Statues and busts of José Martí are about as common in Cuba as pictures of Che Guevara, and for similar reasons. According to Wikipedia, "José Julián Martí Pérez (January 28, 1853-May 19, 1895) was a Cuban national hero and an important figure in Latin American literature. In his short life he was a poet, an essayist, a journalist, a revolutionary philosopher, a translator, a professor, a publisher, and a political theorist. Through his writings and political activity, he became a symbol for Cuba's bid for independence against Spain in the 19th century, and is referred to as the "Apostle of Cuban Independence". He also fought against the threat of United States expansionism into Cuba. From adolescence, he dedicated his life to the promotion of liberty, political independence for Cuba and intellectual independence for all Spanish Americans."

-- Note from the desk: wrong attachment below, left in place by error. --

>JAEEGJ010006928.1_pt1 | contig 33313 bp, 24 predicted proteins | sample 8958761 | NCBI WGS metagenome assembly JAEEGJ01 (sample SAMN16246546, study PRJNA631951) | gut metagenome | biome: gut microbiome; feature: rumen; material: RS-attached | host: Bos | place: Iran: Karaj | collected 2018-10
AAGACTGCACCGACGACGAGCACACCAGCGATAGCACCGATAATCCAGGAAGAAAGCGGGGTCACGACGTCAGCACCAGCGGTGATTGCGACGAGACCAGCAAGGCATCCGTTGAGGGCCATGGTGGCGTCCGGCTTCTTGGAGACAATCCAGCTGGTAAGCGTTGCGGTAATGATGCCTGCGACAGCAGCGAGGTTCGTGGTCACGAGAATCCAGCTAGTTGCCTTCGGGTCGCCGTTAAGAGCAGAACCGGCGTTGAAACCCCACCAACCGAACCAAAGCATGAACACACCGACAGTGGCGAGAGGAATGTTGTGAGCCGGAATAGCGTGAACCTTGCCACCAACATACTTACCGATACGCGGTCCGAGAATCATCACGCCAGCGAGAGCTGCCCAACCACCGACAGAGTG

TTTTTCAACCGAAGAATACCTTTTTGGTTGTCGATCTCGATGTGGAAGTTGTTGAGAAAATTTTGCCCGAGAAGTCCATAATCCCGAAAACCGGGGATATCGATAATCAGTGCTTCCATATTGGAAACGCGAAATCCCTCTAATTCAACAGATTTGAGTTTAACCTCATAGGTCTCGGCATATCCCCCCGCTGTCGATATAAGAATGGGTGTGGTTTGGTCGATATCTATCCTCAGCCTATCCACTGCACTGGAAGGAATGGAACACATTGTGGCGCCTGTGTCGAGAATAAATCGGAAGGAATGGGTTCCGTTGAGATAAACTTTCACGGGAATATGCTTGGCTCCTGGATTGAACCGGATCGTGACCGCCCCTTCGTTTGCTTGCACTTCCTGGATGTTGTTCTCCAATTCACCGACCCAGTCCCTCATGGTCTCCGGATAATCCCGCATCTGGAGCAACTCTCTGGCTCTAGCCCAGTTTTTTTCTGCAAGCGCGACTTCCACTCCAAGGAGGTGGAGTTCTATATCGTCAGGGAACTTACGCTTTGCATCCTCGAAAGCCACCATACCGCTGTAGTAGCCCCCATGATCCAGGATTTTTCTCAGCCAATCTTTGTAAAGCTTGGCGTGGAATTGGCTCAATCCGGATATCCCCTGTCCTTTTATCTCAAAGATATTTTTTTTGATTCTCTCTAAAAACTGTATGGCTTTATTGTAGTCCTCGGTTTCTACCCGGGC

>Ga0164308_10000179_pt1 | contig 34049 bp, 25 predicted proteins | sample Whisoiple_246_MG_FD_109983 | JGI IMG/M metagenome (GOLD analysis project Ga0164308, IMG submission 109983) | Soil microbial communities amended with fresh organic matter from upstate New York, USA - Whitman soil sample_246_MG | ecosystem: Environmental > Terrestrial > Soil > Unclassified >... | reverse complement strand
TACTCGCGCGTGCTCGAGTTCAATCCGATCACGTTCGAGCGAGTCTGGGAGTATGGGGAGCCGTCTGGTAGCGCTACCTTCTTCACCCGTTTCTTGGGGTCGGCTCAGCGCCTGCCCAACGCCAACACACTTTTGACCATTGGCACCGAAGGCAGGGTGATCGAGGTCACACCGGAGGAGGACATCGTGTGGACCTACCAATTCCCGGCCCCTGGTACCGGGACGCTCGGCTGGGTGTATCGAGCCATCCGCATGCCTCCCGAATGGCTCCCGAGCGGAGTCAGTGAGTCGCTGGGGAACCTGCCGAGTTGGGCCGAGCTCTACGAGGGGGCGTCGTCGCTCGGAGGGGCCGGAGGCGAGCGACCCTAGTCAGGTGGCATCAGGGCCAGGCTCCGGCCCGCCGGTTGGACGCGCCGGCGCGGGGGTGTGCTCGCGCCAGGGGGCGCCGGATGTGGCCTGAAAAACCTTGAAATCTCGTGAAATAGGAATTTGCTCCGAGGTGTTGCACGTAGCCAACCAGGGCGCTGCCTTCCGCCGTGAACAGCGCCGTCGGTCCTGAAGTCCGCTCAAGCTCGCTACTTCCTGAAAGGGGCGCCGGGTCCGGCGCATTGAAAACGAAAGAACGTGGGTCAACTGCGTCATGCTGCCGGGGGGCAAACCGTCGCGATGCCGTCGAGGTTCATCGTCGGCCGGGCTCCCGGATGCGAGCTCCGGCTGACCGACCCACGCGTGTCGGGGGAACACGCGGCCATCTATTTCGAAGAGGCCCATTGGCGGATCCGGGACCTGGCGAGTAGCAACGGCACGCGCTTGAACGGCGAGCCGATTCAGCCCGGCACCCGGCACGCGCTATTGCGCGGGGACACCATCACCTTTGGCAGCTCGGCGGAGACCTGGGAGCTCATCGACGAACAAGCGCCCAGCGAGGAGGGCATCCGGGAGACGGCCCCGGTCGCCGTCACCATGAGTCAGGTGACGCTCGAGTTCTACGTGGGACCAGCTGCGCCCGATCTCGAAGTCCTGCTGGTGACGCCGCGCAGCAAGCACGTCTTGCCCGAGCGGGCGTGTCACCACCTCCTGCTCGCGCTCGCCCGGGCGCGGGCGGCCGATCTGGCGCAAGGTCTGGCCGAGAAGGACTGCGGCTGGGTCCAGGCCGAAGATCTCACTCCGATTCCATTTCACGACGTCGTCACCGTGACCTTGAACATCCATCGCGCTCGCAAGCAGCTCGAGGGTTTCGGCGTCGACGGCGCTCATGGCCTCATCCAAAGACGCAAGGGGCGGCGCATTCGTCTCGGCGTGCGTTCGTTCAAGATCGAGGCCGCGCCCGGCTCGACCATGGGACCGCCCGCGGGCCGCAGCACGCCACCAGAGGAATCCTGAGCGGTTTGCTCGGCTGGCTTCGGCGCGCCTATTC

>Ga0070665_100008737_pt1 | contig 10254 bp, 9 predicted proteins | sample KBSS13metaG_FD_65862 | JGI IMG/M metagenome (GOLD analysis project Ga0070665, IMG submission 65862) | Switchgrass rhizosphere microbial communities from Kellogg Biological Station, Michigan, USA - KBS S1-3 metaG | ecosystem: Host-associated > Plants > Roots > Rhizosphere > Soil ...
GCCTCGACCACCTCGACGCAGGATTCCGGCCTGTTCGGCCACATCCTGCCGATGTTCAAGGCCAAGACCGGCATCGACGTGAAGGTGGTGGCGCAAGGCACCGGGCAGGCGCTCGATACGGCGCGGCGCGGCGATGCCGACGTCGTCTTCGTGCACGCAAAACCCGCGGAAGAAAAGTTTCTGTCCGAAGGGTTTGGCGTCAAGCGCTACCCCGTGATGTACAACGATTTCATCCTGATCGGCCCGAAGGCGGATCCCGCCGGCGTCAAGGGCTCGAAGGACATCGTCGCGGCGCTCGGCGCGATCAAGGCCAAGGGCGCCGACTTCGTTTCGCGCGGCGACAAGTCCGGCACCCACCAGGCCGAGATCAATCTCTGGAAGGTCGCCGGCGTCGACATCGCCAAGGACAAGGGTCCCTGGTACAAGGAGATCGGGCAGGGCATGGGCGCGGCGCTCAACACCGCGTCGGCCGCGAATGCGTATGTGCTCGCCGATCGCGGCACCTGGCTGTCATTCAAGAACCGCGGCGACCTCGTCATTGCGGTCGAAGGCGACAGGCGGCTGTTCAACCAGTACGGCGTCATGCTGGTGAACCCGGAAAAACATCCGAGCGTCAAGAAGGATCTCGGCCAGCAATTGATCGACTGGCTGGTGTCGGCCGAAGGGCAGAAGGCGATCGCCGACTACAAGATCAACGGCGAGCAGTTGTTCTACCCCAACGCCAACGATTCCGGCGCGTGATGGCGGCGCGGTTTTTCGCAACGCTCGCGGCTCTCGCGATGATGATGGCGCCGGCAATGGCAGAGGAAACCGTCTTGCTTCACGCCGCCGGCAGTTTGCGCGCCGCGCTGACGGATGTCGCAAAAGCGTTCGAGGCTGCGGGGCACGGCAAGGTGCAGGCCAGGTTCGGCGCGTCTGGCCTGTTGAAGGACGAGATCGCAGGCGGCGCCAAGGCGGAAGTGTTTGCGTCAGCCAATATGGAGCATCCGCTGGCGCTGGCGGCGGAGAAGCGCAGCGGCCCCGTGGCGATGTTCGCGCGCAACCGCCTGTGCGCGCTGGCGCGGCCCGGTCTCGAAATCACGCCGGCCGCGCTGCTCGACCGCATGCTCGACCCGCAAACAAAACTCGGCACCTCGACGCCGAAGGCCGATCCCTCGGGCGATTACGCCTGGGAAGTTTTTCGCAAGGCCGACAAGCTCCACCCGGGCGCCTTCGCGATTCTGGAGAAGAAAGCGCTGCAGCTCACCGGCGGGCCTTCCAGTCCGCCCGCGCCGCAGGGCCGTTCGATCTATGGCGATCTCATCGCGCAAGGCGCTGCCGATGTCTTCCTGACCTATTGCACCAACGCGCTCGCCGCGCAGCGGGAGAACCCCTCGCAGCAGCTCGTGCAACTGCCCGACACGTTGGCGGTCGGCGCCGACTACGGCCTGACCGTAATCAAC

(click to enlarge) Statue in Parque Central, Havana.
(click to enlarge) Bust of Martí and tile rendering of the Cuban flag in entryway of Maqueta de la Habana, the museum housing the remarkable 1:1000 scale model of Havana. This is supposedly the second largest city model in the world (only New York City's is larger). It is used by city planners to examine siting plans for new buildings.